Pinstripe, Inc. v. Manpower, Inc.

2009 U.S. Dist. LEXIS 66422, 2009 WL 2252131 (N.D. Okla. July 28th, 2009)

Pinstripe, Inc., d/b/a Acct Knowledge, is a staffing firm who previously provided employees for IBM. On Oct. 25th, 2007, Pinstripe filed suit against Manpower, Inc. and IBM for breach of contract and to prevent the transition of its employees to Manpower, a competitor.

Attorneys for Manpower immediately drafted a litigation hold, but in January 2009, in-house counsel for Manpower realized the company had failed to issue the hold.

Further investigation revealed that two employees may have deleted pertinent email data. Upon learning of the oversight, Manpower sought to recover the documents.

When initial efforts by Manpower’s IT staff were unsuccessful, Forensicon was hired to conduct a forensic search of the various computer media in an attempt to find any retrievable data, which likewise did not result in any relevant salvageable emails.

Manpower then contacted the recipients of the emails to re-acquire as many documents as possible, resulting in a late production of more than 700 messages. Plaintiff filed a motion for sanctions, in addition to an entry of default judgment — or alternatively, an adverse inference instruction — for failing to preserve and actively destroying relevant document.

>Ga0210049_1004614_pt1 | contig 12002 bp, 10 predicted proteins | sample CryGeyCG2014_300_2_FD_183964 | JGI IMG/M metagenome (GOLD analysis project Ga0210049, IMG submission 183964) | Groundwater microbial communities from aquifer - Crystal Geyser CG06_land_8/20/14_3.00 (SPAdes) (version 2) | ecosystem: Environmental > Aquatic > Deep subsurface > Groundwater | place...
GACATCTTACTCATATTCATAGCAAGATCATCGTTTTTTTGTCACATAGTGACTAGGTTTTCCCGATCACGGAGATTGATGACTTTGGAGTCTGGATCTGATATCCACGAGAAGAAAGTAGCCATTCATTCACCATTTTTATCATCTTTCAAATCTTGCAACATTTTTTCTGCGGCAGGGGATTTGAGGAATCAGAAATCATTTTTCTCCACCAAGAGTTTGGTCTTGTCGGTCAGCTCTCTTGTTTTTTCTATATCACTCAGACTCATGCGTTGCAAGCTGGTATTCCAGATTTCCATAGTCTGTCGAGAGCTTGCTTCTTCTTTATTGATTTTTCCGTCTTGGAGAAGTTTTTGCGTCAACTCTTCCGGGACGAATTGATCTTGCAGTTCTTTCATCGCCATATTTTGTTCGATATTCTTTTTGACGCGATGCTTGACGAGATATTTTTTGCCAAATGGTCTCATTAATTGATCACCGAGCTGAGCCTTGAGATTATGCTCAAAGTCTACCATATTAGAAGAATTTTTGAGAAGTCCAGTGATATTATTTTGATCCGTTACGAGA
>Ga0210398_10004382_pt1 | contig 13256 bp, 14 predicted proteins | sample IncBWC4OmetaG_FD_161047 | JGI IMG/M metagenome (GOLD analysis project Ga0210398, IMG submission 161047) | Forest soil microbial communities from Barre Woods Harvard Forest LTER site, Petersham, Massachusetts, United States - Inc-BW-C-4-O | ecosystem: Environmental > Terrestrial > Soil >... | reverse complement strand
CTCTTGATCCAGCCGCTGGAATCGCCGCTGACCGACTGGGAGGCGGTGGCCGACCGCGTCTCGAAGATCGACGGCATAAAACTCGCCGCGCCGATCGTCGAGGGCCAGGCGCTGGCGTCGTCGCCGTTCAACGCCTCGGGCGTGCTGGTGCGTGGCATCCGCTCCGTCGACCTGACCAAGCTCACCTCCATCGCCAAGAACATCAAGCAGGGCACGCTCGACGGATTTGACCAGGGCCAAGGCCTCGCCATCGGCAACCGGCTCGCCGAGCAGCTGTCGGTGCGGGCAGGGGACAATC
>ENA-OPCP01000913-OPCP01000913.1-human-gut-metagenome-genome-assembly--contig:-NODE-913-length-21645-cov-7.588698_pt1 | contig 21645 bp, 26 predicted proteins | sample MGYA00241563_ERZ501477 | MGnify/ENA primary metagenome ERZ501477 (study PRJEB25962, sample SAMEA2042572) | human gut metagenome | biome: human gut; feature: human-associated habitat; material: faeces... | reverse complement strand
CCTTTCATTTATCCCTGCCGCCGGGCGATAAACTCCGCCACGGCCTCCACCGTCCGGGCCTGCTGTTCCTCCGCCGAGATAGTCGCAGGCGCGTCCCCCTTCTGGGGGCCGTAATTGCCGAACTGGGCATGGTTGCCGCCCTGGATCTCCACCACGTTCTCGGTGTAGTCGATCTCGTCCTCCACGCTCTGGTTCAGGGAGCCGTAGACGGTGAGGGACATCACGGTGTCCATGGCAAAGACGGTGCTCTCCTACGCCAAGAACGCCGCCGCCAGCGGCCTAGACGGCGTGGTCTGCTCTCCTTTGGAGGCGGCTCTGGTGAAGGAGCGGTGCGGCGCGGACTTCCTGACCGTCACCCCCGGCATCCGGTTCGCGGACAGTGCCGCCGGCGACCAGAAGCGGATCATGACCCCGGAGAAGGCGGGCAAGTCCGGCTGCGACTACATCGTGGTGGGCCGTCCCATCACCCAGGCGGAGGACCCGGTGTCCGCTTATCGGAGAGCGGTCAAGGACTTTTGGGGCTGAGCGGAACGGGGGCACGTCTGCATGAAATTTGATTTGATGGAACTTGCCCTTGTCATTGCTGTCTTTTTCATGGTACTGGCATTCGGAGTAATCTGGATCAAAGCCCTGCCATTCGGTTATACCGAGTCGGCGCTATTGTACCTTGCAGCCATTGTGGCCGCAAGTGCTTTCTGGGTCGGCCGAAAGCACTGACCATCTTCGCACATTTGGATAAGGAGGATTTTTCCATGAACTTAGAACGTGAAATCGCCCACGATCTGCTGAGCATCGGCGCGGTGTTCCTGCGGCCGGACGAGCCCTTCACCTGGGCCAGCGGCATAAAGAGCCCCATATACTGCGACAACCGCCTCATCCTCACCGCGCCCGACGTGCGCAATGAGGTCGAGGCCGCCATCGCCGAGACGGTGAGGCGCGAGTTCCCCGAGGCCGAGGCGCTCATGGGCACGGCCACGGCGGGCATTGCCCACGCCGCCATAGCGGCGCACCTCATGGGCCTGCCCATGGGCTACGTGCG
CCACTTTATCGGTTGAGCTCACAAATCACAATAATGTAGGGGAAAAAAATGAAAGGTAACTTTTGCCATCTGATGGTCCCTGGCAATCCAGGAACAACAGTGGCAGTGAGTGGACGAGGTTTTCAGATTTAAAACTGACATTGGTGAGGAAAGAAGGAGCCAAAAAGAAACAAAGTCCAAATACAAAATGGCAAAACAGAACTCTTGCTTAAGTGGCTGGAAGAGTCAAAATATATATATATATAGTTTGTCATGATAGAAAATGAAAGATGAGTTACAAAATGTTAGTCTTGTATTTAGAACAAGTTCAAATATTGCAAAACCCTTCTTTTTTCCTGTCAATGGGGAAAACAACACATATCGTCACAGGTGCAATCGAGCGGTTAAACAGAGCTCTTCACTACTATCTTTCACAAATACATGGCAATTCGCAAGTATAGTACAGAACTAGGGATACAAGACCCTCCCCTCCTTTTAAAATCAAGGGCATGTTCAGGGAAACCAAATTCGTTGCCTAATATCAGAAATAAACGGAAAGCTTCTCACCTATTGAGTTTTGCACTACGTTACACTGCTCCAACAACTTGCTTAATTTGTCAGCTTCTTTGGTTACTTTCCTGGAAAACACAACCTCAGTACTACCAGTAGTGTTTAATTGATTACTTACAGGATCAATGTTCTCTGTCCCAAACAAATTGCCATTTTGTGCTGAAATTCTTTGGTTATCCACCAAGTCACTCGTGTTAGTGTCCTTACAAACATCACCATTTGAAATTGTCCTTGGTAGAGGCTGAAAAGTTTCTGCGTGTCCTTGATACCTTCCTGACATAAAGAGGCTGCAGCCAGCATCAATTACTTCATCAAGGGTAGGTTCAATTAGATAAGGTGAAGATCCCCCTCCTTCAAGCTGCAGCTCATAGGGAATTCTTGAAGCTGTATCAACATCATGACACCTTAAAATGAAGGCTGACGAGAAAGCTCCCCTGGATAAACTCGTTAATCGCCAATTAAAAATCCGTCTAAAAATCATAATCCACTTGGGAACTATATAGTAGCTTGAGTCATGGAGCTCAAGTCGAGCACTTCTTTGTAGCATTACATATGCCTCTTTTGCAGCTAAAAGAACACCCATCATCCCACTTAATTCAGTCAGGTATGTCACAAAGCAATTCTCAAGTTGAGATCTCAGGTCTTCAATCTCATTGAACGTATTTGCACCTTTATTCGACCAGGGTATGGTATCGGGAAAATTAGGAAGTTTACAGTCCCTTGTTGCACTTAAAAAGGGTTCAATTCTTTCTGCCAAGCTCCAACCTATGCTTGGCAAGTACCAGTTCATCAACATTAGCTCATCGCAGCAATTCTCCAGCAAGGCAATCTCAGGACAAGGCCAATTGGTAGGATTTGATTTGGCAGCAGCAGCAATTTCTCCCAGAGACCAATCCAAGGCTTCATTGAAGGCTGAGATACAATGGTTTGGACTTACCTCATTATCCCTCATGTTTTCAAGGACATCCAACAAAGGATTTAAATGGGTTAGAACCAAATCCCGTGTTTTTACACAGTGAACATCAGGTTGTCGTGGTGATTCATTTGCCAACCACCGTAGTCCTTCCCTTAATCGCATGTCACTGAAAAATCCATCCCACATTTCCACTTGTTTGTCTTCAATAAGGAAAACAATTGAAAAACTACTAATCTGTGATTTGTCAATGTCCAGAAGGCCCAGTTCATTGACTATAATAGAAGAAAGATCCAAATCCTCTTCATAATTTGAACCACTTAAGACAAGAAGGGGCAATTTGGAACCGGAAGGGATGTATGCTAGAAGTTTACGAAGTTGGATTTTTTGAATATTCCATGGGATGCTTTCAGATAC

The Court held that Manpower clearly failed to meet its preservation obligations, but did not agree it was a result of intentional conduct.

In order for Manpower’s actions to warrant such an extreme remedy, Pinstripe would also need to demonstrate that Manpower acted with a “culpable state of mind,” which based on 10th Circuit precedent requires a showing of bad faith.

Even though Forensicon was ultimately unable to successfully locate the specific deleted emails, the Court held that Manpower’s combined endeavors to retrieve the ESI and willingness to incur additional expense constituted a “special effort.”

As a result of its diligence and demonstration of good faith to rectify the situation, Manpower was merely ordered to pay for any necessary retaking of depositions due to late-produced evidence, and to contribute $2,500 to the local Bar Association “to support a seminar program on litigation hold orders, and preservation of electronic data.”

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